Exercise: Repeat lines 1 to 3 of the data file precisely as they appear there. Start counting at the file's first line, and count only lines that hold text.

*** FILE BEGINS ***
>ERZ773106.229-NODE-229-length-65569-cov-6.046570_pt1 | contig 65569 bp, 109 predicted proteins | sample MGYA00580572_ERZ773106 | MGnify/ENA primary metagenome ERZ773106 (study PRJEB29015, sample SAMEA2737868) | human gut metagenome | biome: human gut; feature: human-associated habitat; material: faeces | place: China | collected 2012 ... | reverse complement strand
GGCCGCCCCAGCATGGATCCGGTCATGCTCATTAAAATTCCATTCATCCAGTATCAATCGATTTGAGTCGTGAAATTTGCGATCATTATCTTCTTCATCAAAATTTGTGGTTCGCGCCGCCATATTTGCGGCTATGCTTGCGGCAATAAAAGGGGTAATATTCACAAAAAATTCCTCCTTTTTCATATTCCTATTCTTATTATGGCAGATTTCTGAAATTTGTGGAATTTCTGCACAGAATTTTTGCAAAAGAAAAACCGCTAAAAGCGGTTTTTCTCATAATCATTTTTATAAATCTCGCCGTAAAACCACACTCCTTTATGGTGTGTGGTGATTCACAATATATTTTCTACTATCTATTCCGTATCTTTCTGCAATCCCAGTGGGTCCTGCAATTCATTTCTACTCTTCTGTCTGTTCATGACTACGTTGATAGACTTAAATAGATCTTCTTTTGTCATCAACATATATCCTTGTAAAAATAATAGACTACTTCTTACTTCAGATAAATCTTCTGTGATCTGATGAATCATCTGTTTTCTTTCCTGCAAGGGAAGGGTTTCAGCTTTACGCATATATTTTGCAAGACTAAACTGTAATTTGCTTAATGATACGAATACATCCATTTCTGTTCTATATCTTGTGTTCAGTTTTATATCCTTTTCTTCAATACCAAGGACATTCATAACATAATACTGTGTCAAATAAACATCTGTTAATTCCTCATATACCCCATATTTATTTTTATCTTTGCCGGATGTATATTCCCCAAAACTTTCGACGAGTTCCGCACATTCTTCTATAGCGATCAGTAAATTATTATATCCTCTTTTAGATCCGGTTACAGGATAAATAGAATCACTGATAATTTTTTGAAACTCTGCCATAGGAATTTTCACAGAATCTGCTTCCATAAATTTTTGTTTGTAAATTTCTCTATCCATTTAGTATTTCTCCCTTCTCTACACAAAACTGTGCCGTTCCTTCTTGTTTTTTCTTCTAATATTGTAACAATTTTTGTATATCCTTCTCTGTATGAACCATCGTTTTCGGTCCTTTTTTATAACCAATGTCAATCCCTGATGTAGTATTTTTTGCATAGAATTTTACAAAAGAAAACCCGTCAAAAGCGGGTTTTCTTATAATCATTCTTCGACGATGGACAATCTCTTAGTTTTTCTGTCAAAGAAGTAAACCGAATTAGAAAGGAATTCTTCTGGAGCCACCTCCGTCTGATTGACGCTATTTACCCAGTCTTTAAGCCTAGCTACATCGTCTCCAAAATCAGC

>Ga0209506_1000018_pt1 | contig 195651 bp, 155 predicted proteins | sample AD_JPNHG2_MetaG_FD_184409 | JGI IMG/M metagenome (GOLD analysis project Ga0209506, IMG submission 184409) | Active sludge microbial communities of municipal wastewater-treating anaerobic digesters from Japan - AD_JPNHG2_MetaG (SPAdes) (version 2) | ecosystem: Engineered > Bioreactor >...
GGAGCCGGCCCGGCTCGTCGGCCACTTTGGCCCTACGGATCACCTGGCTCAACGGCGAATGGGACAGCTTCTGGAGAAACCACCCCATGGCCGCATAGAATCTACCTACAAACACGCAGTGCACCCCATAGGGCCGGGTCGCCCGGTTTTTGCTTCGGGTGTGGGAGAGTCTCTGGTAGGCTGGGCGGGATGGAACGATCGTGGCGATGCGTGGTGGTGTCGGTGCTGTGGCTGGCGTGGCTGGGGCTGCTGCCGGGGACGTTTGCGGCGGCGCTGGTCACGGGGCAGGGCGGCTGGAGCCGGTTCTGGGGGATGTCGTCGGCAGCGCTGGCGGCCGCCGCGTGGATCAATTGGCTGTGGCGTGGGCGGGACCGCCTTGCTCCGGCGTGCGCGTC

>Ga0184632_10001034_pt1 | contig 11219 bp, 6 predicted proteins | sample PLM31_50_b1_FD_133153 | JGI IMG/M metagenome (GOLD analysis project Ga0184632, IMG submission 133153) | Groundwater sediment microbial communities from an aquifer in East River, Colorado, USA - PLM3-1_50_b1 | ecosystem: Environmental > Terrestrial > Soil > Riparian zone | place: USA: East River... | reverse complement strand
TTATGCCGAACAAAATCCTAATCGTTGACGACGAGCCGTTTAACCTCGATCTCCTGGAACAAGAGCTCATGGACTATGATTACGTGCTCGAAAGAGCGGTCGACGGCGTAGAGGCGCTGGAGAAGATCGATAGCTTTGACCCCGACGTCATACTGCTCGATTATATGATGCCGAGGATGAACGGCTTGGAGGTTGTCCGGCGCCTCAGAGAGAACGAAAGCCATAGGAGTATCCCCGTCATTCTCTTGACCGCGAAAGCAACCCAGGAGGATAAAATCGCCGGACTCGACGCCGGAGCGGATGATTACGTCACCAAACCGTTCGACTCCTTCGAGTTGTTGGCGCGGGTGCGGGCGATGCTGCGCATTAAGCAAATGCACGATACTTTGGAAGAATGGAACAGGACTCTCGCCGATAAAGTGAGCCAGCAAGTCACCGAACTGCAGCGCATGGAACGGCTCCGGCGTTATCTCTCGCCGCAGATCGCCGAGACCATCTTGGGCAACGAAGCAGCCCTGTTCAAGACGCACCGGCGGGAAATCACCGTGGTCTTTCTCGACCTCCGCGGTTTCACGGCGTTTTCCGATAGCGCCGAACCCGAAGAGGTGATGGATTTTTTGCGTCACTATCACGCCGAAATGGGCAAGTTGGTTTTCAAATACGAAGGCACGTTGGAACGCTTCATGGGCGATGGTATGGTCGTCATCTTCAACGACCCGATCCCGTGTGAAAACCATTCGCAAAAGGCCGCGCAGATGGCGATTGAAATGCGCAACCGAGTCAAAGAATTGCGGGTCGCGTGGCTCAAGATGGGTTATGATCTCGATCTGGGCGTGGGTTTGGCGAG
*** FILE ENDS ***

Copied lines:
>ERZ773106.229-NODE-229-length-65569-cov-6.046570_pt1 | contig 65569 bp, 109 predicted proteins | sample MGYA00580572_ERZ773106 | MGnify/ENA primary metagenome ERZ773106 (study PRJEB29015, sample SAMEA2737868) | human gut metagenome | biome: human gut; feature: human-associated habitat; material: faeces | place: China | collected 2012 ... | reverse complement strand
GGCCGCCCCAGCATGGATCCGGTCATGCTCATTAAAATTCCATTCATCCAGTATCAATCGATTTGAGTCGTGAAATTTGCGATCATTATCTTCTTCATCAAAATTTGTGGTTCGCGCCGCCATATTTGCGGCTATGCTTGCGGCAATAAAAGGGGTAATATTCACAAAAAATTCCTCCTTTTTCATATTCCTATTCTTATTATGGCAGATTTCTGAAATTTGTGGAATTTCTGCACAGAATTTTTGCAAAAGAAAAACCGCTAAAAGCGGTTTTTCTCATAATCATTTTTATAAATCTCGCCGTAAAACCACACTCCTTTATGGTGTGTGGTGATTCACAATATATTTTCTACTATCTATTCCGTATCTTTCTGCAATCCCAGTGGGTCCTGCAATTCATTTCTACTCTTCTGTCTGTTCATGACTACGTTGATAGACTTAAATAGATCTTCTTTTGTCATCAACATATATCCTTGTAAAAATAATAGACTACTTCTTACTTCAGATAAATCTTCTGTGATCTGATGAATCATCTGTTTTCTTTCCTGCAAGGGAAGGGTTTCAGCTTTACGCATATATTTTGCAAGACTAAACTGTAATTTGCTTAATGATACGAATACATCCATTTCTGTTCTATATCTTGTGTTCAGTTTTATATCCTTTTCTTCAATACCAAGGACATTCATAACATAATACTGTGTCAAATAAACATCTGTTAATTCCTCATATACCCCATATTTATTTTTATCTTTGCCGGATGTATATTCCCCAAAACTTTCGACGAGTTCCGCACATTCTTCTATAGCGATCAGTAAATTATTATATCCTCTTTTAGATCCGGTTACAGGATAAATAGAATCACTGATAATTTTTTGAAACTCTGCCATAGGAATTTTCACAGAATCTGCTTCCATAAATTTTTGTTTGTAAATTTCTCTATCCATTTAGTATTTCTCCCTTCTCTACACAAAACTGTGCCGTTCCTTCTTGTTTTTTCTTCTAATATTGTAACAATTTTTGTATATCCTTCTCTGTATGAACCATCGTTTTCGGTCCTTTTTTATAACCAATGTCAATCCCTGATGTAGTATTTTTTGCATAGAATTTTACAAAAGAAAACCCGTCAAAAGCGGGTTTTCTTATAATCATTCTTCGACGATGGACAATCTCTTAGTTTTTCTGTCAAAGAAGTAAACCGAATTAGAAAGGAATTCTTCTGGAGCCACCTCCGTCTGATTGACGCTATTTACCCAGTCTTTAAGCCTAGCTACATCGTCTCCAAAATCAGC

>Ga0209506_1000018_pt1 | contig 195651 bp, 155 predicted proteins | sample AD_JPNHG2_MetaG_FD_184409 | JGI IMG/M metagenome (GOLD analysis project Ga0209506, IMG submission 184409) | Active sludge microbial communities of municipal wastewater-treating anaerobic digesters from Japan - AD_JPNHG2_MetaG (SPAdes) (version 2) | ecosystem: Engineered > Bioreactor >...